Monday, August 19, 2013 3:25 PM
Two terms that are often (and incorrectly) used interchangeably are “pre-qualified” and “pre-approved”. While their exact meanings will vary by lender, in most cases a pre-qualification is far less desirable and less clearly defined.
A Pre-Qualification typically means a buyer has spoken with a lender (who may or may not have pulled a credit report) and verbally discussed employment, liabilities, payment histories, and assets. Actual verification of assets, income, and credit may not occur with a pre-qualification, and an automated underwriting system (Desktop Underwriter or Loan Prospector in most cases) likely has not been run. While better than nothing, a Pre-Qualification remains entirely dependent on a far more thorough process of verification and examination of a borrower’s credit, assets, and income. At best, it’s a “probably.”
A true Pre-Approval, on the other hand, entails a strict review of the client’s credit, down payment capacity, income, and asset documentation. Credit reports are thoroughly dissected, rather than just credit scores verified. Veteran loan officers run prospective buyers though underwriting engines if they have any doubts concerning debt ratios, derogatory credit items, or employment history/income verification. Once the system returns an approval, it too needs to be read in detail, as it will list specific requirements for final loan approval. A lender who bases his pre-approval on mere credit scores and underwriting engine approval without fully examining it, risks his reputation and the satisfaction of the other parties involved.
Unfortunately, the ambiguity between Pre-Approvals and Pre-Qualifications can cause mismanaged expectations. For example, a client that came to me recently, saying he was pre-approved with another lender, and that his salary was $X/yr. He had already identified a home and written a sales offer. His debt ratios were tight, but, based on the information he provided, he met Fannie Mae’s requirements. Once his W2, paystubs, and tax returns were received, it became apparent that his “salary” included a number of incentives and other non-guaranteed items. When I said we’d need to verify that the extra income was likely to continue with his employer, his comment was “the other loan officer didn’t ask me to break my income down.” He also had two liabilities on his credit report that didn’t show monthly payments, and needed to be determined. When asked about those, he remarked that the prior lender hadn’t mentioned them. Ideally, these issues are caught early enough in the process to address them, if not, they can result in extra processing time that delays closing.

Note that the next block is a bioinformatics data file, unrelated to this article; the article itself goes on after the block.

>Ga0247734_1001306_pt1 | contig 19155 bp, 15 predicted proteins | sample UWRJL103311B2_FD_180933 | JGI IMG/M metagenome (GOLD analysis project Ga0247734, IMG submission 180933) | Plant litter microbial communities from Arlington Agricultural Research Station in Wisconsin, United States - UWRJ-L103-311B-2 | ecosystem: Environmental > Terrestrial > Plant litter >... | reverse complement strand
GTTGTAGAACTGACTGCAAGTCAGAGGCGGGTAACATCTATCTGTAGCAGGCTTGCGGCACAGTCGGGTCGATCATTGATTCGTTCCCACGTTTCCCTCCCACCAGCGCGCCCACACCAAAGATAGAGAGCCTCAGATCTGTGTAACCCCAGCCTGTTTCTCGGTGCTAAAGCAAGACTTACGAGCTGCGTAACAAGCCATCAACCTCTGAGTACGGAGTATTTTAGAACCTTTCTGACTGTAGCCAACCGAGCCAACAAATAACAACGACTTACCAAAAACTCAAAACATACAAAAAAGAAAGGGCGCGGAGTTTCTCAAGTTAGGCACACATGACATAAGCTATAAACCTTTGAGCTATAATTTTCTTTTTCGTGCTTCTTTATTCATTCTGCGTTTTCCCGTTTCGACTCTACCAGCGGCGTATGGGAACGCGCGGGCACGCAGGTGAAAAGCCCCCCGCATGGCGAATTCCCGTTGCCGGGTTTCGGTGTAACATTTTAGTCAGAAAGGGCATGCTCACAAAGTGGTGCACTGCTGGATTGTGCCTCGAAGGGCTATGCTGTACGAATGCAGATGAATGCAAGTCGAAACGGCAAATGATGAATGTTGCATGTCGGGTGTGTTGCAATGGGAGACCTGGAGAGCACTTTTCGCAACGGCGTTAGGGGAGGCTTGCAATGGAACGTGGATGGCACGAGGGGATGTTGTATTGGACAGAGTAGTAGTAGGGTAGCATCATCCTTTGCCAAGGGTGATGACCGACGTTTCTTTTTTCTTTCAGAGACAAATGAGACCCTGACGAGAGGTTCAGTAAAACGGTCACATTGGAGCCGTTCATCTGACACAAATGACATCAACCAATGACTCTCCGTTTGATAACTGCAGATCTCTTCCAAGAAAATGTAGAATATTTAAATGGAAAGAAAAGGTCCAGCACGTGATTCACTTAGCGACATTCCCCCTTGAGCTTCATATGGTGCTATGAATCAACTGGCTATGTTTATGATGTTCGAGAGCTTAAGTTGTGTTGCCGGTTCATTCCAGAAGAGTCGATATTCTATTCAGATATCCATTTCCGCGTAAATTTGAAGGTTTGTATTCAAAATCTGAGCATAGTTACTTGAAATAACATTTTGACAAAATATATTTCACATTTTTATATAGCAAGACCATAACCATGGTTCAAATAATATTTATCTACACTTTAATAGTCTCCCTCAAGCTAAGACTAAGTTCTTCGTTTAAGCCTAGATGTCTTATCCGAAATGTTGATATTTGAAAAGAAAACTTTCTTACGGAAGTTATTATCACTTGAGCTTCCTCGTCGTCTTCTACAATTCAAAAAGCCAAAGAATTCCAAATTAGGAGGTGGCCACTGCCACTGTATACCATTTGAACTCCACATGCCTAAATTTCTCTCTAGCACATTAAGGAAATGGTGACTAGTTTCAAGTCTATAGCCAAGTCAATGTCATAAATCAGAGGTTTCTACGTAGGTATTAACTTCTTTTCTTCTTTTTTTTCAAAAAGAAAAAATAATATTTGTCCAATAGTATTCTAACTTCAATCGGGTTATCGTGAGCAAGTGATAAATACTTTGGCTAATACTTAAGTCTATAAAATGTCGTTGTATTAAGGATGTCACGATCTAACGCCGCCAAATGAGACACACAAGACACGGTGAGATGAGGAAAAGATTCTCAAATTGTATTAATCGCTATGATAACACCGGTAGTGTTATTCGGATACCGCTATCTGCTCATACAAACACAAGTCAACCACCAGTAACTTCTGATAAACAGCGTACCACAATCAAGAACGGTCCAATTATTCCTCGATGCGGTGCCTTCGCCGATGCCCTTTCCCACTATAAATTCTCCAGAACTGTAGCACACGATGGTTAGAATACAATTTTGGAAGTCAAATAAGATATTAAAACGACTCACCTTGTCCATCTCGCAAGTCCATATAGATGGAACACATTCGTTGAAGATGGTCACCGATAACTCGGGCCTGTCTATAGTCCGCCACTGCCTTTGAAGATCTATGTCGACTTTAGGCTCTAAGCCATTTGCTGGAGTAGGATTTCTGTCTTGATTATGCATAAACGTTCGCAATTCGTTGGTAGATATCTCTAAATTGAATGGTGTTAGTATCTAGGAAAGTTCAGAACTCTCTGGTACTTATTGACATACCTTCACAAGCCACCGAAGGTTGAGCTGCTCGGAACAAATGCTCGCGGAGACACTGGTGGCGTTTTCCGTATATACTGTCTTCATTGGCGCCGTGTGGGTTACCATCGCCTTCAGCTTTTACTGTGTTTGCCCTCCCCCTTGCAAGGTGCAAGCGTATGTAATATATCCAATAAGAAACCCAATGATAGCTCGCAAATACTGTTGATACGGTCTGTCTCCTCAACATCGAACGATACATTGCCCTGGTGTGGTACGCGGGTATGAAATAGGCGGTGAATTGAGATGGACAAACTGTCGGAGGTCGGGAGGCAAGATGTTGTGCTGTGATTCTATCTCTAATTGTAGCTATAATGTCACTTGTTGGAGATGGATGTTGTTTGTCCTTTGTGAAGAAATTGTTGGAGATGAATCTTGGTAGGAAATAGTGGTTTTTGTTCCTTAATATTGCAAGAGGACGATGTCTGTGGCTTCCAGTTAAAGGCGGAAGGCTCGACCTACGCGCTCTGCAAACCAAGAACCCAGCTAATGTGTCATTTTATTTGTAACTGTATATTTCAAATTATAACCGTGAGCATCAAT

If all parties involved are aware of the distinction, it helps everyone play their role to the best of their ability. The listing agent who calls the mortgage originator to ask if the buyer’s income and asset docs have been examined clearly understands the differences between pre-qualifications and pre-approvals. Conversely, the originator who contacts the realtor can better manage expectations by clearly defining their pre-qualification or pre-approval process. Even clients, armed with this information, can request a thorough pre-approval rather than a cursory pre-qual, and play a role in ensuring the best possible handling of their transaction.